Holidays after divorce or separation can be hard to navigate, especially that first year. Even if it’s decided where the kids are going to be, there is so much more that goes into it—especially emotionally. Perhaps you are sad that you won’t be all together, doing the things you always do. Perhaps you are relieved that he’s not there sabotaging things and causing more stress. Perhaps your emotions are a mixed bag.
If it’s your first year apart, and everything is still fresh and raw, and your young children are with him, not at home with you—or if you have grown ones, and they are with him or others—it is totally ok to take this time to grieve and process your loss, of what was or what you’d always hoped would be. But isn’t not now, and won’t be.
You may feel like being alone. You may definitely not want to be alone. You may want to have the comfort of being with others, but also need some downtime by yourself. Whichever or all of the above, be kind to yourself. And know you will get through this, and better days are ahead.
If prefer to be alone to work out your feelings:
- Especially if this is your first year, you may want to: Stay in bed, cry if you need, Journal
- Watch TV
- Take bubble bath —complete with chocolate and candle, and maybe even a glass of wine
- Order in dinner—or buy something ahead of time that is pre-made
- Buy flowers for your table. Buy a real Christmas gift for yourself
- If any restaurants are open, go —yes, alone. It really is ok. Perhaps somewhere nicer than you are able to take your children to
- Get a puzzle, or other hobby project, to work on
- Go to a movie at the theatre. They tend to be open on holidays now
- If you don’t have kids that will coming home that day, go out of town and stay in a hotel. Order room service, or go down to their nice restaurant
If you don’t want to be alone, but prefer to be around others:
- Find a friend or a few to get together with. Go out to dinner or have a potluck get together. Maybe play some games or watch a movie. Or perhaps a friend’s family, if that won’t be harder emotionally for you
- Find out what organizations in town are serving holiday meals. If they are open to the public, go
- Volunteer to help serve at one of those dinners
- Go to a community holiday event. A parade, participate in a “run”, a holiday display, …
If your children will be with you, try not to dwell on the loss, but rather on new beginnings. Acknowledge whatever feelings they are having, and validate them. But also live in the present. Things are different now, but that doesn’t mean worse, or that the holiday isn’t worth enjoying time together.
- Do some familiar things that you and they enjoy, that make it “feel” like the holiday
- Create new traditions, and make new memories—try to think of something that each individual will enjoy
- Invite grown children, other family, or friends to join you
- Do things besides just eat together. Play games, watch a movie, go out—any of the things on the lists above that are appropriate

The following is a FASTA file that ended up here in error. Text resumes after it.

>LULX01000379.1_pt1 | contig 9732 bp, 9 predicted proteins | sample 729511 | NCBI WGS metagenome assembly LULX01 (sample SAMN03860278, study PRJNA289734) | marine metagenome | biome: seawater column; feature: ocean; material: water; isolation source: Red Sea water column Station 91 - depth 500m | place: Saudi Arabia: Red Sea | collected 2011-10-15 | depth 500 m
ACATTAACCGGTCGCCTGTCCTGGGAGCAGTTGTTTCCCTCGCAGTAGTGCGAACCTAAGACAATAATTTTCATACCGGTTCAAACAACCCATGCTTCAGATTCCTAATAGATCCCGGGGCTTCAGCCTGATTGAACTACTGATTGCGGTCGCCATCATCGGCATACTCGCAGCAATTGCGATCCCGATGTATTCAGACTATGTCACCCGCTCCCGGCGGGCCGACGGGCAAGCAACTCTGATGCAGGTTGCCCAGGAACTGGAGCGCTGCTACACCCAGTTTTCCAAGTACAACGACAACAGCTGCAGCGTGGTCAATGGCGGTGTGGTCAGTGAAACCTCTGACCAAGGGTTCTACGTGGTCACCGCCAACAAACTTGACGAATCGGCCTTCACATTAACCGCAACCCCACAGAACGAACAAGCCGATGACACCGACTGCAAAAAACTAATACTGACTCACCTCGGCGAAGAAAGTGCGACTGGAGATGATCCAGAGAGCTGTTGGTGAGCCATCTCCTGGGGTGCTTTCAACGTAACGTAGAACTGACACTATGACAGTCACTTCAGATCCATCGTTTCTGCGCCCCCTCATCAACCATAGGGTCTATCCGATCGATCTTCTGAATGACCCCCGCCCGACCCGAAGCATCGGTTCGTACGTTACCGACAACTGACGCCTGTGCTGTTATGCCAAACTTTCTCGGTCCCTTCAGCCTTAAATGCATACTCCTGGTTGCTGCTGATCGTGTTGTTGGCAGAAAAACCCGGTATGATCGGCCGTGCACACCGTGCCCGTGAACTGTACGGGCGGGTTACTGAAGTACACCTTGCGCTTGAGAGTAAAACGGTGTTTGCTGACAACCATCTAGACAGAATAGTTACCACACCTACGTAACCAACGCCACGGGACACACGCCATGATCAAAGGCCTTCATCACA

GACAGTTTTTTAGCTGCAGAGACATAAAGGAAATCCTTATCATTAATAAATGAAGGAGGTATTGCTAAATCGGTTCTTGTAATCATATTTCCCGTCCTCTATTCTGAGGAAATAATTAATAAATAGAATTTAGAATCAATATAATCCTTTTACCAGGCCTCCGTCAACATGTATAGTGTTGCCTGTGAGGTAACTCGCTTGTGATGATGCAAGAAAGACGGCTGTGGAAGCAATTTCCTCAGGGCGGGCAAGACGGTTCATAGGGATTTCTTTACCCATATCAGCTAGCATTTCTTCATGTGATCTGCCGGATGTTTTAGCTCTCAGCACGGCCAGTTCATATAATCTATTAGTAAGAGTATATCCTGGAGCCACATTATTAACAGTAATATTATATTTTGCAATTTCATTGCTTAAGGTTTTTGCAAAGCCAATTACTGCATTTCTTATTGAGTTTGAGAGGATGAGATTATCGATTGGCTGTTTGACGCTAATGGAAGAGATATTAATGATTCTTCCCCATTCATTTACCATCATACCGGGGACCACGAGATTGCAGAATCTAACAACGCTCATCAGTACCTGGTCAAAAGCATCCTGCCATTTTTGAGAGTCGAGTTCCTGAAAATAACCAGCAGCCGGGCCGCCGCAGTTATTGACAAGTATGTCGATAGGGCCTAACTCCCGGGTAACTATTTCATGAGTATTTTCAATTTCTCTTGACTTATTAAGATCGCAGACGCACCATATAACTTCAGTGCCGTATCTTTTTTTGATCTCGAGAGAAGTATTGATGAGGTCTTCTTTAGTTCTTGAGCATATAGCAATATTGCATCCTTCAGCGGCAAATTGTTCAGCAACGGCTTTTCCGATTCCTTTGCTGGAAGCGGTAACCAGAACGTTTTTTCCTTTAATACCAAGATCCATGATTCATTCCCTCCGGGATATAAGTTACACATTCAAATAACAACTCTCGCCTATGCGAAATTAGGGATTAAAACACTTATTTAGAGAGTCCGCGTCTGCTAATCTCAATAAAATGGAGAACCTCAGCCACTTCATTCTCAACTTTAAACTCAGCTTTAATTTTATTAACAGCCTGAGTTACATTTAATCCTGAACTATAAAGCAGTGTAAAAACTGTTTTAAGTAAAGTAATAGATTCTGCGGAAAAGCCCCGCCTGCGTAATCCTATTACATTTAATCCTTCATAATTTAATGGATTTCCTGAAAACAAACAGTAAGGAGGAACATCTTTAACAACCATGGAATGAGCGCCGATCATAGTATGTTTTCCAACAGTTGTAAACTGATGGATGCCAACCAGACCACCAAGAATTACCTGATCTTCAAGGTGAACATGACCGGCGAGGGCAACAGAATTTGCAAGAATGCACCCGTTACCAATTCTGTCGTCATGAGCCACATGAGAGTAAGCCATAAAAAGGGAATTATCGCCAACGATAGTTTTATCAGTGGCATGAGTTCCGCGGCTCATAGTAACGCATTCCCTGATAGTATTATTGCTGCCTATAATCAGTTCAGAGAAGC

- Including getting together with another single mom and her kids
- Scale that meal down, if you are used to big family events, with many people bringing food, and now it’s just you and the kids, fix only the true favorites of each person—perhaps you’ll only have turkey legs, stovetop stuffing, and pie. That’s ok!
- You may need to take some time out to “go have a cry”. That’s ok. Try to move on from there. If tears well up, let your kids know, I’m sad that we aren’t doing what we’ve done before, but it’s ok. We’ll get through this, and create new happy memories
A couple things that were not new traditions, but became especially good to be sure to include in our first years out were:
Thanksgiving: We read the poem 5 Kernels of Corn, about the starving winter of the Pilgrims, that is the reason for Thanksgiving Day in the U.S. We place 5 kernels of dried corn on each plate or in individual nut cups. Before dinner is served, we go around the table, each person telling 5 things they are thankful for, while counting out their kernels.
Christmas: We do an Advent/ Christmas Countdown, with activities for each day. Some very simple—Have hot cocoa with marshmallows, or sing Christmas carols. Others our traditions—Go look at Christmas lights, or put out the nativities. You may need to think ahead for some that need to be on a specific day—Go to the church Christmas program, or a concert. And may want to include one or 2 extra nice ones—Go out to dinner, or to a movie. And doing things for others: Put together shoeboxes filled with gifts for Samaritan’s Purse, or donate to a food drive.
Whatever you choose to do, choose it—with intention. Happy times and memories are made. They don’t just happen naturally. Try to look forward not back. A new life is coming. One with Liberty and Happiness! You can do this!
Happy Holidays are coming! Perhaps not so much this year, but they are coming, and you are the one that will make them happen. You can start taking small steps toward that this year.
Living Coram Deo & freely whole
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